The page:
Two interesting project I saw yesterday at the Pecha Kucha organized at Art Center College of Design in Pasadena:
A Machine Frame of Mind by Brooklyn Brown:
“As the computational environments that surround us rapidly become more sophisticated will we continue to trust them more? If the computer can’t see something, does it not exist? When the world can be read by humans and machines, the way we perceive and interpret it will be radically different. (…) This research trajectory reveals the machine perspective as a source of pleasure, the result of radically different analytical capabilities, and the complicated creation of the abstract, computerized self.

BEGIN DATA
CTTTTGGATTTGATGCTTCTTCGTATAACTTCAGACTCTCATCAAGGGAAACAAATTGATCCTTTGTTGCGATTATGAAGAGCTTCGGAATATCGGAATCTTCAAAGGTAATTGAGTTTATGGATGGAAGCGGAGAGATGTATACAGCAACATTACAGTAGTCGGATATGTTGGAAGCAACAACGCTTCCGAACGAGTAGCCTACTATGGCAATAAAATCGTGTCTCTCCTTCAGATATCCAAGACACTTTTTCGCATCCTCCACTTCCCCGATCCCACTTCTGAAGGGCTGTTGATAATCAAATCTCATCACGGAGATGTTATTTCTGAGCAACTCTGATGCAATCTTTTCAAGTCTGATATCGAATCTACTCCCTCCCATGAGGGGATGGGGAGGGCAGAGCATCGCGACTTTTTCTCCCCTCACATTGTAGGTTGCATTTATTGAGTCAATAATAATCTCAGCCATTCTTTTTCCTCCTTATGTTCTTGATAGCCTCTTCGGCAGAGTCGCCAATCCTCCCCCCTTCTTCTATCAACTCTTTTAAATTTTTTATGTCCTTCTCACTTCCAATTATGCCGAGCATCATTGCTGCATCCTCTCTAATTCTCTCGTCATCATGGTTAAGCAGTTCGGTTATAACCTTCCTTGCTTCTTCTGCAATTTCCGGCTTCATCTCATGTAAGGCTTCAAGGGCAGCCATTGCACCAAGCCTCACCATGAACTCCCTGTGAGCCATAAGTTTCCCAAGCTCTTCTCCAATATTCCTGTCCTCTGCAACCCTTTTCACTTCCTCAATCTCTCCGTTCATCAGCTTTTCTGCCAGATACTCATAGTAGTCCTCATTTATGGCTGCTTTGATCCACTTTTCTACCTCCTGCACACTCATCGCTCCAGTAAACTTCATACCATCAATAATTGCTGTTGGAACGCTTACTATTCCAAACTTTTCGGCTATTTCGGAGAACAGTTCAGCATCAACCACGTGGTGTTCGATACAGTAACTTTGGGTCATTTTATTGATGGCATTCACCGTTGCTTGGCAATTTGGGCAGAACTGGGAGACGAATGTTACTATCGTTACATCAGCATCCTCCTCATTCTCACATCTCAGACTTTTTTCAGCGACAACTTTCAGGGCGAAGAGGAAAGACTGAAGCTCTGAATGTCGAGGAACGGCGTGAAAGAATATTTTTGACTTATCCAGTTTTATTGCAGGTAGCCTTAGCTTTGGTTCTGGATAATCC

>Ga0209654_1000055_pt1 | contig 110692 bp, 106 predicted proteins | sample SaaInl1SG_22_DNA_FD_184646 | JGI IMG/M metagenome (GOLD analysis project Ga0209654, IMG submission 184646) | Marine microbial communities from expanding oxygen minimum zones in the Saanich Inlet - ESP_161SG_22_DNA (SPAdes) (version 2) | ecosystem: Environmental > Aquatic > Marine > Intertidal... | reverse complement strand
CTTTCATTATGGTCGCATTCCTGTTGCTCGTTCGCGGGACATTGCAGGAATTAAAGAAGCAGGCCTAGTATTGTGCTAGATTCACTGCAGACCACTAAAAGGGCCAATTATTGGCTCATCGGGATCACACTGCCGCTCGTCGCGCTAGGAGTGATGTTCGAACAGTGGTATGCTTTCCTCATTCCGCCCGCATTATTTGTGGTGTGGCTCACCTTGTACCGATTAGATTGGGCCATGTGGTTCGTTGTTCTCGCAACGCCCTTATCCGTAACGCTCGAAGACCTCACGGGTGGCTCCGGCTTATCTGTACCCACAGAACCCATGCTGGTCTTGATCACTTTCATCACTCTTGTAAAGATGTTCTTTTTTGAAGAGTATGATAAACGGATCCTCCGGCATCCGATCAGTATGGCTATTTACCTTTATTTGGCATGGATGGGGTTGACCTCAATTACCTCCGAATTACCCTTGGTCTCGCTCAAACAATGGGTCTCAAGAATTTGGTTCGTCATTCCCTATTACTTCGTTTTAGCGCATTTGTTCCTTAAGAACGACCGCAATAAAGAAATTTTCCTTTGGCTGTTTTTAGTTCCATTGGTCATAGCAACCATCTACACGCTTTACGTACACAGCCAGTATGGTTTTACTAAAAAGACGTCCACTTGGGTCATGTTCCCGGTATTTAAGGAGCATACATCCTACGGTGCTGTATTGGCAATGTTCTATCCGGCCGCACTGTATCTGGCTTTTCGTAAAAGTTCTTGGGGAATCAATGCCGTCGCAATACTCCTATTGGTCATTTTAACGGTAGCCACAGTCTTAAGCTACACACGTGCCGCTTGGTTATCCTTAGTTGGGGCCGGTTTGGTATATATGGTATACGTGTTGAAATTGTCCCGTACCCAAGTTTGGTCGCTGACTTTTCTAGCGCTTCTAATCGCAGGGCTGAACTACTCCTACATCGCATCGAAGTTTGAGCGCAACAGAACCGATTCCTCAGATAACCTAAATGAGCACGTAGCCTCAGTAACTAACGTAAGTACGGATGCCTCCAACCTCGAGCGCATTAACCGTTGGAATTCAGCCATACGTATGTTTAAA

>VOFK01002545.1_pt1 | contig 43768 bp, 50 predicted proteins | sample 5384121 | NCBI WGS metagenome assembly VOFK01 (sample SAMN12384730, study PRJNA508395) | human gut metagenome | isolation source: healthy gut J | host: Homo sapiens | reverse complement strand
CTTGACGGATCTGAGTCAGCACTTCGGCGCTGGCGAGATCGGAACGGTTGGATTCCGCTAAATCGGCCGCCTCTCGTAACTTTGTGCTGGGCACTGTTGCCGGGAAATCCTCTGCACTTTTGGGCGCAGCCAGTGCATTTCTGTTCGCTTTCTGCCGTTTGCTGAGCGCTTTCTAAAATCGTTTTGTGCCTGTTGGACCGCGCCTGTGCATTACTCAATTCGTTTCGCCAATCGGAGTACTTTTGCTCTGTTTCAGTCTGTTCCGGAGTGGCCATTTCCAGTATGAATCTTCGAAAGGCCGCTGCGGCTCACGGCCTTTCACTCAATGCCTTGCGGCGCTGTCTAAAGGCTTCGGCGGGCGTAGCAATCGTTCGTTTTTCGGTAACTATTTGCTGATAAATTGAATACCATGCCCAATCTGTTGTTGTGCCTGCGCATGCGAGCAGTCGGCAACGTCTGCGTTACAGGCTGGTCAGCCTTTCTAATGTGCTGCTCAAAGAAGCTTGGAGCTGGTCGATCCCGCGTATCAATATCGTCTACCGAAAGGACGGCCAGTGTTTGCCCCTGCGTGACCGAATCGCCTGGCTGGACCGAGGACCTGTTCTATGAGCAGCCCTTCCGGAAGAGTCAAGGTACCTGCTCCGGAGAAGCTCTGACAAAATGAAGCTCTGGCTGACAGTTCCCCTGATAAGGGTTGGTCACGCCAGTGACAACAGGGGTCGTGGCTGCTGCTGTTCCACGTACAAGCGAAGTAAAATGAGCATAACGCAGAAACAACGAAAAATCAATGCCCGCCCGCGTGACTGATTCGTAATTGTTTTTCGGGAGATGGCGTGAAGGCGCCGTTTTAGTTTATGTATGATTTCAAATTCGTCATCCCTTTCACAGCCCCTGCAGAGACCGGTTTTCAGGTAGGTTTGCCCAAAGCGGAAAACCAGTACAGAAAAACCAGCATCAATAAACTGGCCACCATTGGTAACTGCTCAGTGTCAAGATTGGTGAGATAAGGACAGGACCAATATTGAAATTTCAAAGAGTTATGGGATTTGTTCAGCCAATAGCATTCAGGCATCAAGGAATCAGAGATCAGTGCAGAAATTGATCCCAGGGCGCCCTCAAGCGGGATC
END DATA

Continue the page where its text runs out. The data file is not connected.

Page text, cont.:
The project suggests that the machine-readable world is something we are both constructing and should continue to design for in order to demystify and expose advanced technological processes.“
Be My Satellite by Bora Shin
About geospatial literacies:
“BeMySatellite is an initiative that aims to allowevery individual on Planet Earth to be uniquely documented by satellites.
The ultimate goal of this project is for everybody to appear at least once in a publicly accessible satellite image (such as on Google, Yahoo and Bing).
Using social network systems like Twitter andFacebook, we will assign instructions for participants to make a mark in certain locations when satellites will be passing overhead.“
Why do I blog this? Two intriguing projects that I find relevant. If the former is close to “machine culture” issues that I’m interested recently, the second one is close to my long-time exploration of geospatial practices.